The bombing of Osaka during World War II first took place from the middle of the night on March 13, 1945, to the early morning of the next day. There were also bomb raids on June 1, 6, 7, 15, 26, July 10, 24, and August 14, the last day of the war. It is said that more than 10,000 civilians died in these bombings in Osaka, Japan.
Osaka is the second largest city in Japan, with a population of 3,252,340 in 1940. Traditionally, it was the most important industrial concentration in the Far East. Osaka was one of the principal centers of heavy industry, noted for its shipbuilding, iron, steel, rolling stock works, as well as non-ferrous metals enterprises (notably copper and aluminum). In addition, it was noted for its production of aircraft propellers and propeller governors, munitions and ordnance, textiles, special steels, wires, electrical equipment, chemicals, instruments, and machines and machine tools, particularly anti-friction bearings. It was also a transportation hub and home to Japan's third largest port. Much work had been done to develop its naturally shallow harbor, and it was also the center of Japan's rail network.
The first air raid on Osaka lasted for about three and a half hours from 23:57 on March 13, 1945, to 03:25. A total of 274 B-29 heavy bombers attacked Osaka. The first wave of 43 bombers of the 314th Bombardment Wing arrived from Guam island. It was a low-level night raid from an altitude of about 2,000m. The first bombers dropped incendiary bombs at targets in the Minato ward which started a firestorm. The second wave of 107 bombers of the 313th Bombardment wing arrived from Tinian and attacked the Naniwa ward. Finally, 124 bombers of the 73rd Bombardment Wing from Saipan arrived and attacked the Kita and Nishi wards. This bombing raid resulted in 3,987 dead and 678 missing and destroyed 8.1 square miles (21 km2) of the city for the loss of two aircraft.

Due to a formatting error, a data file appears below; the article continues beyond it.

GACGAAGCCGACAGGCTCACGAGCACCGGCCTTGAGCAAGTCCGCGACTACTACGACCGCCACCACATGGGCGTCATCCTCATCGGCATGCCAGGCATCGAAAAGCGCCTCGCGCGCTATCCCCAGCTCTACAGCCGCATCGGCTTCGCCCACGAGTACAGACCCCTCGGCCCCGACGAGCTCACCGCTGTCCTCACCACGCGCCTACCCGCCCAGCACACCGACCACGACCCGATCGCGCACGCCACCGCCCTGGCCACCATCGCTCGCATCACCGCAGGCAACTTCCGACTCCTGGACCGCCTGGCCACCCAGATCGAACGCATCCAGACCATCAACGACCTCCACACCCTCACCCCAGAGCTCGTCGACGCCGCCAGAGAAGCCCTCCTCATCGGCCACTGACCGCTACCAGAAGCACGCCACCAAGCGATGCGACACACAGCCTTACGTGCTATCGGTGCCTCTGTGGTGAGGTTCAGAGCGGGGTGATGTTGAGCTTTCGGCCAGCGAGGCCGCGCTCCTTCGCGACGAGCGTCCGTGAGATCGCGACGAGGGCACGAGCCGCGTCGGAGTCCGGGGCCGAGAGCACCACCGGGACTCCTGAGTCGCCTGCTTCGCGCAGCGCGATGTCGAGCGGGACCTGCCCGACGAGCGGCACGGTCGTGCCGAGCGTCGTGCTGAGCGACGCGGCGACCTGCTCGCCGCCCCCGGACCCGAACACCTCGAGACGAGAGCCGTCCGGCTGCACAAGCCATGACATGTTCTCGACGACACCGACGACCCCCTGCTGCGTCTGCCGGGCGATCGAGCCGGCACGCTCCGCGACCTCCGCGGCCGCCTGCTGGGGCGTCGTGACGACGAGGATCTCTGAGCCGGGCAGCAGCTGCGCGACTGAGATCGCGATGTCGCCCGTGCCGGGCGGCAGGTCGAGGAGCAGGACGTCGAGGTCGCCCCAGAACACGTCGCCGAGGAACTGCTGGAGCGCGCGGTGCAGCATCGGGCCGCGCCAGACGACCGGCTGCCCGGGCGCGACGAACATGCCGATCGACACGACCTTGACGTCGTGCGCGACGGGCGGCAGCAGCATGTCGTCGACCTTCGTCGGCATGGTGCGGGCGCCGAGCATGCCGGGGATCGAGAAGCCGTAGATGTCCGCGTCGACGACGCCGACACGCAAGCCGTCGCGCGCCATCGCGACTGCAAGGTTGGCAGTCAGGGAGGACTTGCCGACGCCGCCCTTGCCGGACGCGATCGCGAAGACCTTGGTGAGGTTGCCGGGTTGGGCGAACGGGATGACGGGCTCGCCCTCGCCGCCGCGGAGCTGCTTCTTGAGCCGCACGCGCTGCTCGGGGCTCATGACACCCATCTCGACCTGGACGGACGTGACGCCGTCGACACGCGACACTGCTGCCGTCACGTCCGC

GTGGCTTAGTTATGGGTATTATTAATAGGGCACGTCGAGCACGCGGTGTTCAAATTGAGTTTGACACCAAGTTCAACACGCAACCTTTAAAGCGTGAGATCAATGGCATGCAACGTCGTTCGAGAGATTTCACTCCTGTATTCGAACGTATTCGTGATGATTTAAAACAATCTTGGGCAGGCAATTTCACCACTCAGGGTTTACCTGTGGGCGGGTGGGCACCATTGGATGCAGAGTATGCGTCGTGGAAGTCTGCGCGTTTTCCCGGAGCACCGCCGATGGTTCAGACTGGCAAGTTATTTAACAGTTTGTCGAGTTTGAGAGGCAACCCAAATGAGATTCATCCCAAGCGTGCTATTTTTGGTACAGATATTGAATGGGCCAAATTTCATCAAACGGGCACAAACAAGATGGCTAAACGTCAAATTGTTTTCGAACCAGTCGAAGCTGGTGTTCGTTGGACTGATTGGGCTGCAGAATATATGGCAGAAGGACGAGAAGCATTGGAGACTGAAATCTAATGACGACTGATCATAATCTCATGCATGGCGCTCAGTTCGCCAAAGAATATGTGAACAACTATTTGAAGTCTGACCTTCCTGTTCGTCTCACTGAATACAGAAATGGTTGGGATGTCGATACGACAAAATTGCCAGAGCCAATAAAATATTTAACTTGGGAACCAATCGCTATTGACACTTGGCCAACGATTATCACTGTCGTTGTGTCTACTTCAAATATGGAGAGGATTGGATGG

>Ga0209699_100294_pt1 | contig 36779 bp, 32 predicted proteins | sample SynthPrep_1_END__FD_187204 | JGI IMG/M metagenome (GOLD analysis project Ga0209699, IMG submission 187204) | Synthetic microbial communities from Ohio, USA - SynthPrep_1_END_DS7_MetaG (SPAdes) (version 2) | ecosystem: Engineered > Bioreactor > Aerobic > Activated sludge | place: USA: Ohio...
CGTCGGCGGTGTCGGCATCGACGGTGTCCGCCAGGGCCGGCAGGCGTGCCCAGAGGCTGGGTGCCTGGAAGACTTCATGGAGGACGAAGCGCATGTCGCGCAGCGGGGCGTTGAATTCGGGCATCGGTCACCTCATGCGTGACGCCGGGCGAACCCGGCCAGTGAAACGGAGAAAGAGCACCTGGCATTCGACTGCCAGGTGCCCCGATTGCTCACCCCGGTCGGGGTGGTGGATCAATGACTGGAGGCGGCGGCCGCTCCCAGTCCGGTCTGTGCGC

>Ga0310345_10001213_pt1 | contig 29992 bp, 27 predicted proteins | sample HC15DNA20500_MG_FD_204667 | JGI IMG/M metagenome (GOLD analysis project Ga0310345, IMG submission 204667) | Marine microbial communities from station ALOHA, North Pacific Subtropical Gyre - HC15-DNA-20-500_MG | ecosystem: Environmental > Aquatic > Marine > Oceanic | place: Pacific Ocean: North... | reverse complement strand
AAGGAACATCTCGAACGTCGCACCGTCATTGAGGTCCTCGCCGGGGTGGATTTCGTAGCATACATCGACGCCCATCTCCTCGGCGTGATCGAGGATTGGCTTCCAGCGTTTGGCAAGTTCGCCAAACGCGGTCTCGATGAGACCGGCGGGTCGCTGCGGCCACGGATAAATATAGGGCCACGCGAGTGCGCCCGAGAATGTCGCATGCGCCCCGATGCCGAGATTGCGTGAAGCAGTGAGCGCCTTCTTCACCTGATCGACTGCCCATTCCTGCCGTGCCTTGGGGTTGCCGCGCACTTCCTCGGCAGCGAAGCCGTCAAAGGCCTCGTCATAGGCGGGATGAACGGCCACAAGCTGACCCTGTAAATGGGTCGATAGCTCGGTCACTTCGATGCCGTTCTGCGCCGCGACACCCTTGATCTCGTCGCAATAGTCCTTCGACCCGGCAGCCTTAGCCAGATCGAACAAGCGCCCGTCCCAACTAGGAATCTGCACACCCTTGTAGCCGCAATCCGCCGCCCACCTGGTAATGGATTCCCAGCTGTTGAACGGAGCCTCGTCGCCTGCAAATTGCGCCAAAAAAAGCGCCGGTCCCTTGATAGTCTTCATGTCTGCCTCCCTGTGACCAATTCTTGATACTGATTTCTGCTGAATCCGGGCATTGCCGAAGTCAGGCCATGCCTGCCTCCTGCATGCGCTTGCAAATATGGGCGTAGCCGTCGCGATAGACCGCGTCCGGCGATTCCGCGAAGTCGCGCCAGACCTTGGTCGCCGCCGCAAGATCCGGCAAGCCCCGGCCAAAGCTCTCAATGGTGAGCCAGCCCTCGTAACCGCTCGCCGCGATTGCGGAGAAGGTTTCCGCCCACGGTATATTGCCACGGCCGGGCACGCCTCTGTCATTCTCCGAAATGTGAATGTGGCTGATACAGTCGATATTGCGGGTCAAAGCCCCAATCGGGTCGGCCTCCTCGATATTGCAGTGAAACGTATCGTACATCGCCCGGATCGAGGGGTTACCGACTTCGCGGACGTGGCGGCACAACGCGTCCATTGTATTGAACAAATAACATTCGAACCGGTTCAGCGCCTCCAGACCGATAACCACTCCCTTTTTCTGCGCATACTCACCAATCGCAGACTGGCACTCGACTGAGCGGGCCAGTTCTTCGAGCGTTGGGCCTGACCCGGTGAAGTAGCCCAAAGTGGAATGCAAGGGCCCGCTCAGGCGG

The bombing raid resulted in 3,987 dead and 678 missing and destroyed 8.1 square miles (21 km2) of the city for the loss of two aircraft, one by accident. 274 aircraft dropped a total of 1,733 tons of bombs on the urban area of Osaka. The destruction of Osaka was almost entirely concentrated in one area southwest of Osaka Castle. The U.S. suffered no crew casualties during the mission. The aircraft lost from the accident crashed and burned on take-off, but all crew members escaped.
Main article: Air raids on Japan
On the first day of June 521 B-29s escorted by 148 P-51s were dispatched in a daylight raid against Osaka. While en route to the city the P-51D Mustangs flew through thick clouds, and 27 of the fighters were destroyed in collisions. Nevertheless, 458 heavy bombers and 27 P-51s reached the city and the bombardment killed 3,960 Japanese and destroyed 3.15 square miles (8.2 km2) of buildings. A force of 409 B-29s attacked Osaka again on 7 June; during this attack 2.21 square miles (5.7 km2) of buildings were burnt out and the Americans did not suffer any losses. Osaka was bombed for the fourth time in the month on 15 June when 444 B-29s destroyed 1.9 square miles (4.9 km2) of the city and another 0.59 square miles (1.5 km2) of nearby Amagasaki; 300,000 houses were destroyed in Osaka.
On 24 July, 625 B-29s were dispatched against seven targets near Nagoya and Osaka. On the night of 6/7 July the 315th Bombardment Wing destroyed the Maruzen oil refinery near Osaka, and three nights later it completed the destruction of the Utsube refinery.
The eighth bomb raid was executed on August 14, 1945, the day before the end of the war. Approximately 150 B-29's raided Osaka. They dropped about 700 1-ton bombs, targeting the Japanese Army's factories in Eastern Osaka. Four units of 1-ton bombs were also dropped onto Kyobashi Station of the Japan National Railway nearby around 1pm, resulting in substantial damage to the civilian-filled station. This air raid was also called "Kyobashi Station Bomb Raid".
There were two trains that had just arrived at the station when the bombs were dropped. The victims of the air raid in this station counted more than 210 dead civilians identified, more than 500 unidentified.
XXI Bomber Command, Tactical Mission Report, Mission #42, 13–14 March 1945.